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Vinayak Gorur, sous chef
On May 13, 2009 the Ahwatukee Foothills News ran an article about Vinayak Gorur, a local guy who, at the age of 21, had become the youngest ever sous chef at the upscale Compass Restaurant in downtown Phoenix. But a few days ago, the paper ran an apology, admitting that Gorur wasn't really a sous chef at the Compass. Gorur had invented the entire tale. Why isn't clear.

A few things evidently went wrong in the paper's fact checking process. First, they never called the Compass Restaurant to verify Gorur's claim. Instead, the reporter interviewed someone (whose phone number was supplied by Gorur) who claimed to be Gorur's boss. It's not known who this person was.

Second, when the paper asked Gorur if they could take some photos of him at work, he said it was too dark there and convinced them to take photos of him preparing food at home. That should have set off their b.s. alert, but instead the paper agreed to send a photographer to his house.

The reporter, Krystin Wiggs, wrote:

I may be a young and relatively inexperienced reporter, but the other reporters in my office have never come across a scenario quite like this one. Not one reporter in my office could think of a time in their careers when a source had made up such an elaborate hoax and then conned a reporter.

Cranky Media Guy comments: "From personal experience, I can tell you that when you bullshit a reporter who is too lazy to do any fact-checking, it's always described later as an 'elaborate hoax.'"
Identity/ImpostersJournalism
Posted by The Curator on Mon Jul 20, 2009


Well, really, what reporter or news outfit is going to say they've been taken in by a "simple and obvious" hoax?
Posted by Big Gary  in  Plainview, Texas  on  Mon Jul 20, 2009  at  10:15 PM
Precisely, Gary.
Posted by Cranky Media Guy  on  Tue Jul 21, 2009  at  04:34 AM
Seem to me like this is a great way to stuff your resume, ("Experience? Look at this news article").
Posted by mario  in  new joysey  on  Tue Jul 21, 2009  at  08:29 AM
Do these reporters believe that they're saving face by writing a followup article in such a manner where they paint themselves the victim? Seriously, I'm actually wondering if this is the case. Because it only makes me resent them more.
Posted by AqueousBoy  on  Tue Jul 21, 2009  at  09:24 AM
I work for a small, local newspaper, and about a month ago, a local gent supplied incorrect info regarding the drawdown percentage of water taken from a local creek by Marcellus shale formation drilling companies. He also organized a meeting so the locals could vent their spleens. Uh-oh, open mouth, insert foot. He got the numbers wrong, the (new) reprter didn't fact check, and egg was spread liberally on many faces. See link: http://www.tiogapublishing.com/articles/2009/05/20/news/doc4a14666e8c34c457494447.txt The editor apologized profusely, and I think the new reporter went bye-bye. Whoops
Posted by Hairy Houdini  on  Tue Jul 21, 2009  at  04:31 PM
As a retired journalist, I can understand how the young reporter was bambozzled. On the other hand, this was a clear case of editor needed.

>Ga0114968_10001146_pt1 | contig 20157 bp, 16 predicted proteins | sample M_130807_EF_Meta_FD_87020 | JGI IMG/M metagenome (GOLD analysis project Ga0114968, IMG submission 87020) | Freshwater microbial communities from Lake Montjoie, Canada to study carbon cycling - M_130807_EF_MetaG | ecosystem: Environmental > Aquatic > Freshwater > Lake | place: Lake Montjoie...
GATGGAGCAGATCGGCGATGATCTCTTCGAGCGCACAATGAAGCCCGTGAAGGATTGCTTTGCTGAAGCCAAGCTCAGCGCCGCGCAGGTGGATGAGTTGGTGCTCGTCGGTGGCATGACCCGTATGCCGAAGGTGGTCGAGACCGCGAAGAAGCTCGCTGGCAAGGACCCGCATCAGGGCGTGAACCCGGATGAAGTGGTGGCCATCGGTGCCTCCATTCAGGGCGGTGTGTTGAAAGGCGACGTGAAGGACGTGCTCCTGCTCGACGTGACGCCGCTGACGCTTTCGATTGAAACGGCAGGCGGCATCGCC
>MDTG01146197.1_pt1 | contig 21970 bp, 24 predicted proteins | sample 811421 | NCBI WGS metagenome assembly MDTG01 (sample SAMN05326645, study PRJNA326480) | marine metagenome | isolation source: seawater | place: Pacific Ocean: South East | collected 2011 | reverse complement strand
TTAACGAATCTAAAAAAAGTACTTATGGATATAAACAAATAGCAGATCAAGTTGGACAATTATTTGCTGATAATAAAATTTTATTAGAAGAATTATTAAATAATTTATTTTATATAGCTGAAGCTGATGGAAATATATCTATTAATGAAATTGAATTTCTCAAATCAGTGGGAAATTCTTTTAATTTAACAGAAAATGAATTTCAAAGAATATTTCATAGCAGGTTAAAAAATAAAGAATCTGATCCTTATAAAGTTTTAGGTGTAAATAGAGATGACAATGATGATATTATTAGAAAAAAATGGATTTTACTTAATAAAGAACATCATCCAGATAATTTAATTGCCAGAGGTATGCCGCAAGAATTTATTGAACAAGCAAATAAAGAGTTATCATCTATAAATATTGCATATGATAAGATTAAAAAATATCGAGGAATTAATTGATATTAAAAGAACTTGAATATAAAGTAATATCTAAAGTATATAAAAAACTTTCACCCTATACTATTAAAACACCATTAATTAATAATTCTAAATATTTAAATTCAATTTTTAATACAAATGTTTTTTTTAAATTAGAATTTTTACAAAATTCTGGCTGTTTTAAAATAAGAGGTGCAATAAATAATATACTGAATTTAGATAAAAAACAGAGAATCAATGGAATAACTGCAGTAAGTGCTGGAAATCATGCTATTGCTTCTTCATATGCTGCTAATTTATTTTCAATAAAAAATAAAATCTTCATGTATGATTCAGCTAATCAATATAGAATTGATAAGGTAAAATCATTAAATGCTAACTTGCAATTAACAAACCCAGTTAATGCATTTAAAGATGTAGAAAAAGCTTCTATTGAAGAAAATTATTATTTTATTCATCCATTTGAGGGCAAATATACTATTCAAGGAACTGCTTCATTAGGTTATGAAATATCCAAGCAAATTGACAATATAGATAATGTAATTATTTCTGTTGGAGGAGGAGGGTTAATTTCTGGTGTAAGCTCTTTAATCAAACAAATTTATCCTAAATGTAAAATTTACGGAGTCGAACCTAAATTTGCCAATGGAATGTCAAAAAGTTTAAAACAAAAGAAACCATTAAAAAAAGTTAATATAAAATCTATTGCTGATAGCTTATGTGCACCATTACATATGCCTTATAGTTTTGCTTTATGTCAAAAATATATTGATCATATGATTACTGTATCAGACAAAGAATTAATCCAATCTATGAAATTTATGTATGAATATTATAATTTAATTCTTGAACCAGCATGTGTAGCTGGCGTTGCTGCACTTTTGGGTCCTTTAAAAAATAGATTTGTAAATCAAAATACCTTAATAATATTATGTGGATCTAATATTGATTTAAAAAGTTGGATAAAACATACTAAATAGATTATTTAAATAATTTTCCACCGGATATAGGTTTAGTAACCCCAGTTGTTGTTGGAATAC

Had I been editing the copy, I would have insisted on quotes from the restaurant owner, or manager if it's part of a chain, explaining how this guy was so good in the kitchen.

There's journalism and then there's stenography.
Posted by Father Daniel Beegan  in  Maine  on  Tue Jul 21, 2009  at  09:41 PM
this guy and beccah beushausen sound like a perfect match!
Posted by miss mary mack  in  socal  on  Wed Jul 22, 2009  at  12:52 AM
"There's journalism and then there's stenography."

Unfortunately, there's far too little of the former and WAY too much of the latter these days.

Remind me some time to tell you how I bullshitted the Wall Street Journal last year just because I was bored.
Posted by Cranky Media Guy  on  Wed Jul 22, 2009  at  04:45 AM
I'd love to hear your story of conning the Wall Street Journal, Cranky Media Guy.

Now that I'm out of the job, it's fun to hear those stories. I would have been shocked, shocked if I still were a reporter or editor.

Father Daniel
Posted by PackingPadre  on  Wed Jul 22, 2009  at  12:37 PM
Okie-dokie, Father Daniel.

Do a Google search for this:

Postcards From the Hedge:
Faking a Vacation at Home
Cost-Conscious 'Staycationers'
Simulate the Travel Experience;
A Tent in the Living Room
By MARY PILON
July 16, 2008; Page D1

Wall Street Journal, of course.

I'm the "Bob Porter" mentioned in the story. It should be noted that I do NOT own a "Staycation" business, I don't know anyone who does and I have never been on a "Staycation." Other than that, the story is 100% accurate, I'm sure. wink
Posted by Cranky Media Guy  on  Thu Jul 23, 2009  at  04:42 AM
By the way, that is exactly the kind of thing I was referring to when I said that reporters always say it was an "elaborate hoax" that fooled them. While I've been involved with some very elaborate hoaxes, mostly with Alan Abel, THIS wasn't one of them.

If it turns out to be difficult or impossible to find that story (the WSJ may be behind a pay wall), I'll be happy to post quotes from it.
Posted by Cranky Media Guy  on  Thu Jul 23, 2009  at  04:45 AM
I bow to your genius, sir! cool grin
Posted by Roland  on  Sun Jul 26, 2009  at  05:07 PM
Moi?
Posted by Cranky Media Guy  on  Mon Jul 27, 2009  at  03:19 AM
Clearly a hillariously weak attempt at a hoax which a lazy reporter has fallen for hook, line and sinker!
I wonder how the Compass feels?
Posted by Chef Jobs  on  Thu Jan 14, 2010  at  10:06 AM
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